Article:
After last week's plethora of new material, there's only two new non-Marvel, non-DC, non tie-in of some kind books with a number one this week! Or at least, that's all we got at my store. So today's post will be rather short. But I will do a quick summary reminder of some of the other stuff that came out this week, and what's on my pull. To make up for it, I hope to get out another individual book/series review here in the next few days! It's been a while since I did a singular topic review or op-ed. Anyway, let's jump right in!
Lost City Explorers #1, Aftershock Comics
Lost cities aren't just the stuff of myths. They exist hidden right under our noses. But when a mysterious expedition is disrupted by supernatural activity, and an antiquities professor goes missing, his teenage daughter and her friends must become underground urban explorers, follow his tracks on a coming-of-age journey through subterranean tunnels, and ultimately find the holy grail of lost city: Atlantis buried right under New York City!
This is a surprisingly good book, suffering from a common problem especially among books from smaller publishers: a boring cover. A palette of muted colors, mostly grey? Check. Grungy texture effect? Check. Some shiny blue void? Check. Bland title? Also Check. Looking at Lost City of Explorers on the shelf, I honestly wasn't expecting much, and can you blame me? Nothing about it grabbed my eye, or looked like it carried something unique (as opposed to probably a dozen other books about kid explorers) to prompt me to want to pick it up. However, I was pleasantly surprised once I did.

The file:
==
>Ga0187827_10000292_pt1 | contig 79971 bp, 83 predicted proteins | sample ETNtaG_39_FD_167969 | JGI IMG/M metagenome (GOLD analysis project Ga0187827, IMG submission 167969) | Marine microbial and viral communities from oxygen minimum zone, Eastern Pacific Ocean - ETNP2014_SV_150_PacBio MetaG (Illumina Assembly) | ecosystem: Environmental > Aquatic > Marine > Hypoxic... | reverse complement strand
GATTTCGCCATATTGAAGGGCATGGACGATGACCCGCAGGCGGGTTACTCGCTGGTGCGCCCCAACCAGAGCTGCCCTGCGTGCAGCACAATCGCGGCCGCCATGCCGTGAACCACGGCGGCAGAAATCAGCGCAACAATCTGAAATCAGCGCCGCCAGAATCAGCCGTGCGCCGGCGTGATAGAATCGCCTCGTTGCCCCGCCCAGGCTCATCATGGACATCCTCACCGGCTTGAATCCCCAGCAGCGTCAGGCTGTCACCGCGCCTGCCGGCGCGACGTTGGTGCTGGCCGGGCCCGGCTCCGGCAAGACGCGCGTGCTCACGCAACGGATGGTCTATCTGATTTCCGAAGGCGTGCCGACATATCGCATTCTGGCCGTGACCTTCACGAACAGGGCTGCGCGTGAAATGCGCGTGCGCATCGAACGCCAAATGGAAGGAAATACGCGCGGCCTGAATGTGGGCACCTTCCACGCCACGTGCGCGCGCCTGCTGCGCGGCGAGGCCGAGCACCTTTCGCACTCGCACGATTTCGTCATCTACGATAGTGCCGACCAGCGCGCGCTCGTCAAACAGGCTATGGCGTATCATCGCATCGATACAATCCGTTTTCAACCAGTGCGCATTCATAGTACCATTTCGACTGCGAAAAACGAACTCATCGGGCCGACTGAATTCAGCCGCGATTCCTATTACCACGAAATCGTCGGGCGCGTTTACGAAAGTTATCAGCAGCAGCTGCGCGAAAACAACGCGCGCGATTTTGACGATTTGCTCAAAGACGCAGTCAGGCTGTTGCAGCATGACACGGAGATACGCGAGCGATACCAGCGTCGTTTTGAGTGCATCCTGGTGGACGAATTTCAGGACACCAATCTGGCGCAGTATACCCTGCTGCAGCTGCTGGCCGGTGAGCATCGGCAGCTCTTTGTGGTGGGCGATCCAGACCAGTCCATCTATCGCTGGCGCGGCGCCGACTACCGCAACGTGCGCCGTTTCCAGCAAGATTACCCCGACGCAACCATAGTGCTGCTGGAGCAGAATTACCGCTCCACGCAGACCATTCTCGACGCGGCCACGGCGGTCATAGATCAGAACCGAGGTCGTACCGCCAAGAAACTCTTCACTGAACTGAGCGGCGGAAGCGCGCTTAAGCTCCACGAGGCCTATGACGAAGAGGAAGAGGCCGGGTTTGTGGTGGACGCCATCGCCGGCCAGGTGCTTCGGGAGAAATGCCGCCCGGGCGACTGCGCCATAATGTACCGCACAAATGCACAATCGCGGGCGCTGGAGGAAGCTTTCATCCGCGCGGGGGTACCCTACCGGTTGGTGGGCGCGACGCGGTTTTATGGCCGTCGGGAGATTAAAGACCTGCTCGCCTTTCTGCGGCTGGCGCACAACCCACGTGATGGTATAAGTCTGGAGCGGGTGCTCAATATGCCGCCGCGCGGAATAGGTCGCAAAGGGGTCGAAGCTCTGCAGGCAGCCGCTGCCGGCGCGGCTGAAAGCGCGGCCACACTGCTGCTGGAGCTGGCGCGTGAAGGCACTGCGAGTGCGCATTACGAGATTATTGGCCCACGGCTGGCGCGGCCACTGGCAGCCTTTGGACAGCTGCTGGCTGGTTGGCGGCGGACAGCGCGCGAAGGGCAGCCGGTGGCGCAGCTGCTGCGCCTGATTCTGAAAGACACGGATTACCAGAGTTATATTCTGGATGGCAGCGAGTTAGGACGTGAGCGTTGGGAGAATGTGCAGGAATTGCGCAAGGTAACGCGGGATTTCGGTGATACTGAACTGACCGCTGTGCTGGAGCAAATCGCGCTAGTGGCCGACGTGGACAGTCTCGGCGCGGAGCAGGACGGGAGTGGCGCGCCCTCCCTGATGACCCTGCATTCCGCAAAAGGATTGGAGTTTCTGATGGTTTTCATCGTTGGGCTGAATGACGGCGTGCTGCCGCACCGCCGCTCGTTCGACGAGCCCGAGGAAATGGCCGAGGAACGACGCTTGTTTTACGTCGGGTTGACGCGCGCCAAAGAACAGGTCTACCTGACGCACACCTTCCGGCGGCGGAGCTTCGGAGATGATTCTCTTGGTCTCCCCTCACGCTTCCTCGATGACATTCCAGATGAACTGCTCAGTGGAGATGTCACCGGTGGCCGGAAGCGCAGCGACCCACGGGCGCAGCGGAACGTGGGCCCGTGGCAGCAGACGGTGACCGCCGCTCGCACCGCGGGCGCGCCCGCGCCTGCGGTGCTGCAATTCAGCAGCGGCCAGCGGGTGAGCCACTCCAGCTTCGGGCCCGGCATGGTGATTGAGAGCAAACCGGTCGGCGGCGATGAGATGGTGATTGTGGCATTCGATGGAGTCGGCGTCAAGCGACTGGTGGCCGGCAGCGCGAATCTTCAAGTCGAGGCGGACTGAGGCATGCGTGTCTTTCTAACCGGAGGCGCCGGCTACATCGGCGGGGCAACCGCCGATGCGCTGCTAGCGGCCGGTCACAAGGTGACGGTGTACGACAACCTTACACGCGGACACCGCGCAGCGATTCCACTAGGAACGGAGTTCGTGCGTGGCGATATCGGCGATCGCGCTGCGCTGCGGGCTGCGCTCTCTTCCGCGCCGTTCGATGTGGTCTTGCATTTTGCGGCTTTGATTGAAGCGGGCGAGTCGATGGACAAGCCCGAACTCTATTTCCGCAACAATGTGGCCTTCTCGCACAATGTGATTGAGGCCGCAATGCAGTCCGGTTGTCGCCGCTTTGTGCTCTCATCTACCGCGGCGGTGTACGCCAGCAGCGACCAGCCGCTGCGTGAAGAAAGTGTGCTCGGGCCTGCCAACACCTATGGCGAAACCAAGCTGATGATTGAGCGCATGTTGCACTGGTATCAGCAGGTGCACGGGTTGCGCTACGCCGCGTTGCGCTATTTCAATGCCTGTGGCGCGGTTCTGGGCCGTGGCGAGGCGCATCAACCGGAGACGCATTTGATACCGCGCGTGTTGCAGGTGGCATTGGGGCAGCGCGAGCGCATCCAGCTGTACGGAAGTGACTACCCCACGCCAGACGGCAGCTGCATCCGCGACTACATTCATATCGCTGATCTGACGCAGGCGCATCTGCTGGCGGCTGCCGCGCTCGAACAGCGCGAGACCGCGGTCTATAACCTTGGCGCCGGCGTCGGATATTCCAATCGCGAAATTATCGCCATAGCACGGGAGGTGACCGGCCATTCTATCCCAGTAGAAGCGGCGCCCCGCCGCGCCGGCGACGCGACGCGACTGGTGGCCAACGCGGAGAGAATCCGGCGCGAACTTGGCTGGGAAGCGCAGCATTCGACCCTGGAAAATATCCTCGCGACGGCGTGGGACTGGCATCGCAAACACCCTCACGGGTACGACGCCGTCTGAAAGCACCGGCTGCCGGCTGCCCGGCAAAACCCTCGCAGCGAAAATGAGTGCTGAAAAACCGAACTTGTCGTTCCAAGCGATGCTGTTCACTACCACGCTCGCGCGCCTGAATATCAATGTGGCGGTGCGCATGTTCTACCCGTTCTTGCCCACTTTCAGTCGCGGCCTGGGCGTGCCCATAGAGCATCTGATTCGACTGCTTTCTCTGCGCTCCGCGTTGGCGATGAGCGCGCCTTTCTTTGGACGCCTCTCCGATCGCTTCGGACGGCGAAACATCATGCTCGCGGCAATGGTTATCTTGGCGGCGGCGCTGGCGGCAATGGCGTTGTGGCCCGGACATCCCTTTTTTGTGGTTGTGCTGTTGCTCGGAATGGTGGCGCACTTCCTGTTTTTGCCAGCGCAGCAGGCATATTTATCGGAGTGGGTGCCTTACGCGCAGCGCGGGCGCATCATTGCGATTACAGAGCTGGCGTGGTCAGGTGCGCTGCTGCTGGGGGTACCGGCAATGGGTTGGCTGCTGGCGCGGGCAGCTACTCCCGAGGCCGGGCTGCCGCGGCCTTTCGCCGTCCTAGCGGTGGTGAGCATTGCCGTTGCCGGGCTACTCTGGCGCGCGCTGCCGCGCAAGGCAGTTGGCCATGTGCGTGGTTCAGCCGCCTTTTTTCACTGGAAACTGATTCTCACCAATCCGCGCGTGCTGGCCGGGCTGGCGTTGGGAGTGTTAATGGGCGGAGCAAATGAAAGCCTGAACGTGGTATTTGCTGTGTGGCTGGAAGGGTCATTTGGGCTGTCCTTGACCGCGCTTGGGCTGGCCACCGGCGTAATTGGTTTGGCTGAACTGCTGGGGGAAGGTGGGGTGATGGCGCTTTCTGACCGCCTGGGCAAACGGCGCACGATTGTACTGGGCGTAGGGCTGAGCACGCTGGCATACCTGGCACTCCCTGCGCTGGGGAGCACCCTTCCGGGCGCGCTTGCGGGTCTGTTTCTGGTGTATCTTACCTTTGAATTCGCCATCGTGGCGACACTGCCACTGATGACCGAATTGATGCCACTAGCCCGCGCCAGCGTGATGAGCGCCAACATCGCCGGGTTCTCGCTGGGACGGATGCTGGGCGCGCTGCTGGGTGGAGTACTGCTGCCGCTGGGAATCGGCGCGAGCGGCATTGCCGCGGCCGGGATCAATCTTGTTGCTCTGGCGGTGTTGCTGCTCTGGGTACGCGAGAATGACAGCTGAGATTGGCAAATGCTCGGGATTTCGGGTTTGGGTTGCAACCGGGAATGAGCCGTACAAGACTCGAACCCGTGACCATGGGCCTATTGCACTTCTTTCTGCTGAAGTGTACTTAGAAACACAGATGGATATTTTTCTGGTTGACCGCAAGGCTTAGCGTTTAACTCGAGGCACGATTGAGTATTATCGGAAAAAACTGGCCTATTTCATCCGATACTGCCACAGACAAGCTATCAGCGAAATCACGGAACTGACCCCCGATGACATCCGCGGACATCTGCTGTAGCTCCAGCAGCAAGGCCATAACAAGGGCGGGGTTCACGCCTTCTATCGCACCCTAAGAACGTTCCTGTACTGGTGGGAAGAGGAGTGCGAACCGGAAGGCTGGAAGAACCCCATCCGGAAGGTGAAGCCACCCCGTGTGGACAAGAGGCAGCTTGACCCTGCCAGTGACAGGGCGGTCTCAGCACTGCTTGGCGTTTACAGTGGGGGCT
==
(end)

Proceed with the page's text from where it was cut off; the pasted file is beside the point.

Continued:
This book has the feel of 1980s style kid-adventurer movies, but more modern. Imagine that Chunk and Mike and the rest of the gang were never there, it's all Stef and Andy and Nancy and Steve Harringtons (God bless). In their older teens (or early 20's), the protagonists of Lost City Explorers make a ragtag crew of their own, but rather than being separated by that classic friendship-ender high school social status, these kids are marked by tragedy - Hel and Homer's father, Dan, a professor and lab consultant, dies in a freak accident while on the job. His body is never recovered, and the two siblings are left alone, their mother having died ages ago. At the funeral, Sagan Labs, the company their father was consulting for, sends a representative to let the siblings know that they had an accidental life insurance policy taken out on their father, with enough money to have them set for life. The money would represent a new lease on life for the siblings, with Hel wondering about being able to afford college, or if school is even right for her, and older brother Homer worrying about how he will take care of them both. The only catch is that they have to sign a waiver saying the gas leak their dad died in was an accident. Homer wants to sign right away, and get on with their lives, while Hel thinks it all sounds too fishy. And after the funeral, when they arrive to find their dad's office ransacked, he can't help but agree - especially after a former coworker of their father clandestinely meets Hel to let her know Dan may still be alive.
This is a fun little issue, with lots of promise, that delivers the same feeling that any good adventure story should feel: a mystery, anticipation, and the promise of excitement to come. The supporting cast is ok, mainly thus far it's Hel's girlfriend Maddy, earnest and, well, supportive, and Homer's girlfriend June, who is probably the weakest part of the whole thing, for me - her she's a millennial character, meaning she's obsessed with Instagram and live-broadcasting everything, thereby revealing that the author hasn't spent time with anyone actually in their early 20s in years. But with this trope being as annoyingly common as it is, I have no choice but to forgive it.